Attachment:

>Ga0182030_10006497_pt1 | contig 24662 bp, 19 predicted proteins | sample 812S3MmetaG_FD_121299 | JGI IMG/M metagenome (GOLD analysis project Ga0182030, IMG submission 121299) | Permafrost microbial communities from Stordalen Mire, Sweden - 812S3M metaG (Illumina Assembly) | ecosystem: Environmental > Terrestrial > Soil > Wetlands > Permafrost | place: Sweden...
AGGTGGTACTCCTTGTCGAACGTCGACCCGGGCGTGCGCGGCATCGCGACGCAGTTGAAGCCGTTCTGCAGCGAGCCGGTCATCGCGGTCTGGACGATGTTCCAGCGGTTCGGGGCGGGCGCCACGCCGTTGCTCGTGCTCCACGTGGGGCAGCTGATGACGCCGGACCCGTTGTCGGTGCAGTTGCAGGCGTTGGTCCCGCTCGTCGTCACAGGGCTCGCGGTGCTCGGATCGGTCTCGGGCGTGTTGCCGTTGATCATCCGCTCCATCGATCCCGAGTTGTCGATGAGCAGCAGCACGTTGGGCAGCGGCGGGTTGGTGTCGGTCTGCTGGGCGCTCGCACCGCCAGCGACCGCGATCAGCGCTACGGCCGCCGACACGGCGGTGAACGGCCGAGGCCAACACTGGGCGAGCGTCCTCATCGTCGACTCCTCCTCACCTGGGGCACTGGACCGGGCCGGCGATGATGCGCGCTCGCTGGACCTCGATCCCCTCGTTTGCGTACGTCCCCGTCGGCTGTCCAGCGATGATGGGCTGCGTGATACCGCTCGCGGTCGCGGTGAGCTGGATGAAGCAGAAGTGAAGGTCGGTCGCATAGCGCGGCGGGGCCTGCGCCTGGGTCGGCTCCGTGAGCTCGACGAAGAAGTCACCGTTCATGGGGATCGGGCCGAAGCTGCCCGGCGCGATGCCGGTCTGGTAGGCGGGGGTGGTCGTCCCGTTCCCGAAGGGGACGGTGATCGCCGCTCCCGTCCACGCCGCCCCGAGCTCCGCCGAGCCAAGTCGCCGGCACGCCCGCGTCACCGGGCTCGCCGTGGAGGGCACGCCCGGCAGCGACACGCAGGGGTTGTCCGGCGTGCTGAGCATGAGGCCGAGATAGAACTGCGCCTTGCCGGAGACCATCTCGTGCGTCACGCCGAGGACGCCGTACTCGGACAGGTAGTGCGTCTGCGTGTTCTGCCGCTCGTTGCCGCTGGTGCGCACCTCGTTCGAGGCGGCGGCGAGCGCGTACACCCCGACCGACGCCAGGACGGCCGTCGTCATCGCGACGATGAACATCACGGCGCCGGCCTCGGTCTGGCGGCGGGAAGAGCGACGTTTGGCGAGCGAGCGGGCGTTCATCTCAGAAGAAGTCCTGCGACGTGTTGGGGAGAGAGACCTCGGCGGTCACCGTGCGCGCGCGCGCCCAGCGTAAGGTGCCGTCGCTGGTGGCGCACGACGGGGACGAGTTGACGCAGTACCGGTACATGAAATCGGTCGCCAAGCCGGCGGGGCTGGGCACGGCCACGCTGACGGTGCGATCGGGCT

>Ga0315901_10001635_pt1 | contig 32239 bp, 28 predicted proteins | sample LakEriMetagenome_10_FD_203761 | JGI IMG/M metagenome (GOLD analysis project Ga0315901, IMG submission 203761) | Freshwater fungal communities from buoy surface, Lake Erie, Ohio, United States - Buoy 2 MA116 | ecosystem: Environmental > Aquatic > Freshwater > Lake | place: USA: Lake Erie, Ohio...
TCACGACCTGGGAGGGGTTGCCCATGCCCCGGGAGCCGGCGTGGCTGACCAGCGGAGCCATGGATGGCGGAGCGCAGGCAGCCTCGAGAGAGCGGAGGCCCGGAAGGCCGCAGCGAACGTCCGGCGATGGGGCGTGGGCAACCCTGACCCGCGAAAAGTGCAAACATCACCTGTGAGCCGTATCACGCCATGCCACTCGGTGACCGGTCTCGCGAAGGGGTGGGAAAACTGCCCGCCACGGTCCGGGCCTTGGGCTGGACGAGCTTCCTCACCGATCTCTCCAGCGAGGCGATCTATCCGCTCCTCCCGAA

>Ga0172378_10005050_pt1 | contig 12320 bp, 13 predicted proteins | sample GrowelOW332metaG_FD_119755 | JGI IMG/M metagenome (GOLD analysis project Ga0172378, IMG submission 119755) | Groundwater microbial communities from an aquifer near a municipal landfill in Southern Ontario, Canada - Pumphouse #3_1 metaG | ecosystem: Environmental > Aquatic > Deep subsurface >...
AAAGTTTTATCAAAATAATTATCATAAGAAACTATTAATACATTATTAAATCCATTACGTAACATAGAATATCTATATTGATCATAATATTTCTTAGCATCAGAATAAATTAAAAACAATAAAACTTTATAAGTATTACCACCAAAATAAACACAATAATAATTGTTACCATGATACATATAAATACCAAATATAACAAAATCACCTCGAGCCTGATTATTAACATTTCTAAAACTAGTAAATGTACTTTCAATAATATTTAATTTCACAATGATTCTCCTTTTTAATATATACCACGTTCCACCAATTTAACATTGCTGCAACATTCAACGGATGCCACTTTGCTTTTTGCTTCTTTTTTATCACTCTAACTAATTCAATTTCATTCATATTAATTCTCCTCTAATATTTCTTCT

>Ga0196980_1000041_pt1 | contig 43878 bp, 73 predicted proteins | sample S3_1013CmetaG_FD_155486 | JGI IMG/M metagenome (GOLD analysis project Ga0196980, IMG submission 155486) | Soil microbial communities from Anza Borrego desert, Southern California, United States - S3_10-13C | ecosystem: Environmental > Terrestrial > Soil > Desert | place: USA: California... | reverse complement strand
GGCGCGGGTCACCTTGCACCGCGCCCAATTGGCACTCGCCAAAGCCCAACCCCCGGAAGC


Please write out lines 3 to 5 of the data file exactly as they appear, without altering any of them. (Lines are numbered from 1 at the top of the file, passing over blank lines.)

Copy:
>Ga0315901_10001635_pt1 | contig 32239 bp, 28 predicted proteins | sample LakEriMetagenome_10_FD_203761 | JGI IMG/M metagenome (GOLD analysis project Ga0315901, IMG submission 203761) | Freshwater fungal communities from buoy surface, Lake Erie, Ohio, United States - Buoy 2 MA116 | ecosystem: Environmental > Aquatic > Freshwater > Lake | place: USA: Lake Erie, Ohio...
TCACGACCTGGGAGGGGTTGCCCATGCCCCGGGAGCCGGCGTGGCTGACCAGCGGAGCCATGGATGGCGGAGCGCAGGCAGCCTCGAGAGAGCGGAGGCCCGGAAGGCCGCAGCGAACGTCCGGCGATGGGGCGTGGGCAACCCTGACCCGCGAAAAGTGCAAACATCACCTGTGAGCCGTATCACGCCATGCCACTCGGTGACCGGTCTCGCGAAGGGGTGGGAAAACTGCCCGCCACGGTCCGGGCCTTGGGCTGGACGAGCTTCCTCACCGATCTCTCCAGCGAGGCGATCTATCCGCTCCTCCCGAA

>Ga0172378_10005050_pt1 | contig 12320 bp, 13 predicted proteins | sample GrowelOW332metaG_FD_119755 | JGI IMG/M metagenome (GOLD analysis project Ga0172378, IMG submission 119755) | Groundwater microbial communities from an aquifer near a municipal landfill in Southern Ontario, Canada - Pumphouse #3_1 metaG | ecosystem: Environmental > Aquatic > Deep subsurface >...